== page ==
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Fisher: Tonight’s the night to watch Appel

Life goes pretty fast at Stanford. It’s easy to go through your time here and miss so many opportunities.

With only a year and a few weeks left, I know I certainly won’t see everything that I could here. But there are some things you can’t miss, and one of them happens tonight.

Go watch senior starting pitcher Mark Appel pitch tonight at 7 p.m. at Sunken Diamond.

I don’t care what your dinner plans are; I don’t care which frat party you need to pregame for. This is your last chance to watch one of the best college pitchers of a generation—for free if you’re a Stanford student—pitch in one of the nation’s most beautiful college baseball stadiums.

Appel is a remarkable talent. In many ways, he is college baseball’s version of Andrew Luck ‘12. I thought I had seen the last of Appel at the end of 2012, but after a shocking Major League Baseball Draft that saw Appel slip to No. 8 overall, the righty decided to come back. We couldn’t be luckier.

In so many ways, this Stanford baseball season has been a disappointment. Sure, Stanford lost a lot to the MLB Draft last season, but with Appel returning and a strong core of juniors continuing to mature, I thought this season could be special, and maybe even end up at the College World Series in Omaha, Neb.

But barring some sort of miraculous run—and after watching No. 12 Stanford women’s tennis win the NCAA title Tuesday, I won’t count anything out—Appel and this year’s squad will see their season end short of that magical destination.

Omaha has been a dream of mine ever since I started broadcasting Stanford baseball games for KZSU during my freshman year with Jack Blanchat ’12—yes, it is possible to reference Blanchat in a context outside of men’s basketball head coach Johnny Dawkins. It’s still hard to believe that, with all of the talent I’ve witnessed at Sunken Diamond, there’s a good chance I won’t ever make it to Omaha as a broadcaster.

As tough as that may be for me to swallow, I can take solace in the memories of three years of Appel starts. On Friday nights, I’ve seen the progression that I’ve wanted from the whole squad.

In 2011, I remember Appel having great stuff, but he wasn’t dominant. I knew he could be great, and he was pretty darn good already, but it felt like I was watching someone with tremendous raw talent start to figure out how to use it.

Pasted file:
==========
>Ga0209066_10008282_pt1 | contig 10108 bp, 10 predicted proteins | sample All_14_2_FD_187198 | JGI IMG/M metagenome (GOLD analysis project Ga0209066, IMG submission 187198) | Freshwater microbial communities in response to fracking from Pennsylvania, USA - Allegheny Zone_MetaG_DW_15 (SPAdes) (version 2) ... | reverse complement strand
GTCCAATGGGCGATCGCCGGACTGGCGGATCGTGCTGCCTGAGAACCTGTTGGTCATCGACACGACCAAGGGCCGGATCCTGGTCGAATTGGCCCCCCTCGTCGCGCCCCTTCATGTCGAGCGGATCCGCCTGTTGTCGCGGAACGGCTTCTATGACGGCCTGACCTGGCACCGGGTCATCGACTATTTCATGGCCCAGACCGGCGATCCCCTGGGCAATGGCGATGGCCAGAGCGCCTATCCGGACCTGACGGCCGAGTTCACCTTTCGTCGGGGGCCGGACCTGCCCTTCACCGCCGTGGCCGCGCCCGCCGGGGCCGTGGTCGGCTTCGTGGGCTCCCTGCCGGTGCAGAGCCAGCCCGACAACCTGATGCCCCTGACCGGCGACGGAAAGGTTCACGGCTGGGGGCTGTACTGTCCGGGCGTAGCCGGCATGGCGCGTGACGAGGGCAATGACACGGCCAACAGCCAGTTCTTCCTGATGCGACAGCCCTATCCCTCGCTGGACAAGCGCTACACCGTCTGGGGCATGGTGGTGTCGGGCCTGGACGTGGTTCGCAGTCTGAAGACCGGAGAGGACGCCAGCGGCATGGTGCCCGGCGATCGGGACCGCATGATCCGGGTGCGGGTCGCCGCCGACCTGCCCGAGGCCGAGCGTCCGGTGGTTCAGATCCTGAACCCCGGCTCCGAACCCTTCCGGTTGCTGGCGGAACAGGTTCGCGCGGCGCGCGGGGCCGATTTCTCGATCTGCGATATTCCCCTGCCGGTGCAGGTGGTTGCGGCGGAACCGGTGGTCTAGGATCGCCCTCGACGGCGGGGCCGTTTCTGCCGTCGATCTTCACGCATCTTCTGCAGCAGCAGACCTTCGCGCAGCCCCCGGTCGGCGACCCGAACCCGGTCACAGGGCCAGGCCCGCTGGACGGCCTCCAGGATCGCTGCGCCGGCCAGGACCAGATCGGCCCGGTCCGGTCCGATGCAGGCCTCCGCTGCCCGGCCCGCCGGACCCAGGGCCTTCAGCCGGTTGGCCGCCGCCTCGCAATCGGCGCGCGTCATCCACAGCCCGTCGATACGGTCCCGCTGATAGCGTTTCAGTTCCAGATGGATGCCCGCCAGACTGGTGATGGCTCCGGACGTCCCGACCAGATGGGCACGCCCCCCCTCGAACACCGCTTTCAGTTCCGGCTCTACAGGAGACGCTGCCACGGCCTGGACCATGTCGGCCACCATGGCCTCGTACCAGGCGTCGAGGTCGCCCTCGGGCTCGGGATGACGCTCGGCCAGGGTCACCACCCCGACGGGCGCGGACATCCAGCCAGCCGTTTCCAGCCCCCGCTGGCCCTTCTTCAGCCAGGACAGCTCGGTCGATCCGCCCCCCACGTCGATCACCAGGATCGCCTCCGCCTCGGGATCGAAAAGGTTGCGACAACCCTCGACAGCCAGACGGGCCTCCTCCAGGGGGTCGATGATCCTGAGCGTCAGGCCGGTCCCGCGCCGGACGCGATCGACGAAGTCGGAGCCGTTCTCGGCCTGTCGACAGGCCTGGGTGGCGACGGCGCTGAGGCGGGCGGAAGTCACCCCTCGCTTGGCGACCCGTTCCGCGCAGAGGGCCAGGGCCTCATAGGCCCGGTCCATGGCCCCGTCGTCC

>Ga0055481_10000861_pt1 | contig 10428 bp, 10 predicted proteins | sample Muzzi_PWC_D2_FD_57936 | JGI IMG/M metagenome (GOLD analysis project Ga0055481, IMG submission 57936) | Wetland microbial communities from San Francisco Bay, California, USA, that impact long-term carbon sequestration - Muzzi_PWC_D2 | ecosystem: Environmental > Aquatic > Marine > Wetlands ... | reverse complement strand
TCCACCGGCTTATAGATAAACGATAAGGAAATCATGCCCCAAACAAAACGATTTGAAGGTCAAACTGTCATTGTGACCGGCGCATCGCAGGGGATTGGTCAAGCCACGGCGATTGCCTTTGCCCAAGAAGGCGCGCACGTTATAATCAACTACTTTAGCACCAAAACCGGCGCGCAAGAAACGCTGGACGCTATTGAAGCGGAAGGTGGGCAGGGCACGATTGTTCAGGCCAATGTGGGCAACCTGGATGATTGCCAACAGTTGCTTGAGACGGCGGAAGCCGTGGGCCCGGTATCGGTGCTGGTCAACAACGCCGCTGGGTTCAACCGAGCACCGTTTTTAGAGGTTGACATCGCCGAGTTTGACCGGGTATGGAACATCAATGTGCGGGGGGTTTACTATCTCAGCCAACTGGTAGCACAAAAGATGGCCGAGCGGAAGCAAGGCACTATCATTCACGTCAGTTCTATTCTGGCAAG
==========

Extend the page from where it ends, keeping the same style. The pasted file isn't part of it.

The next year, during Appel’s all-important junior season, I saw the next step. The ballpark had a special feel on Friday nights. Every time you walked into Sunken Diamond, you came with the knowledge—perhaps even expectation—that you were going to see something special. There’s something very cool about seeing more scouts than there are MLB teams sitting behind home plate at every one of a pitcher’s starts.

I still remember Appel’s first outing in a scrimmage against his teammates before the 2012 season. He faced three hitters, getting two strikeouts and a weak groundout, as an absurd number of scouts looked on in awe.

Most scouts walked out that day knowing that their teams’ first draft pick would be way too late to have a chance at reeling in Appel’s talent. He was just too good.

Somehow Appel got even better this year. The slider is sharper, and his changeup has come out of nowhere to be a pitch to lean on late in games. Every time I walk into the ballpark on Fridays, a part of me wonders if it will be the day when I see a no-hitter or perfect game. He’s just that good.

Whether you’ve seen him a dozen times or never been to Sunken Diamond, tonight is your last chance to catch Appel’s greatness. It truly is a special experience, especially given how close you can get to the action. I’m just looking forward to being able to give Appel the standing ovation he deserves as he walks off the mound for the last time.

And, who knows, maybe we’ll see that perfection.

 

In three years, Sam Fisher has never come close to perfection in a column. Give him some summer practice tips to prepare for his senior season at [email protected] and follow him on Twitter at @SamFisher908.

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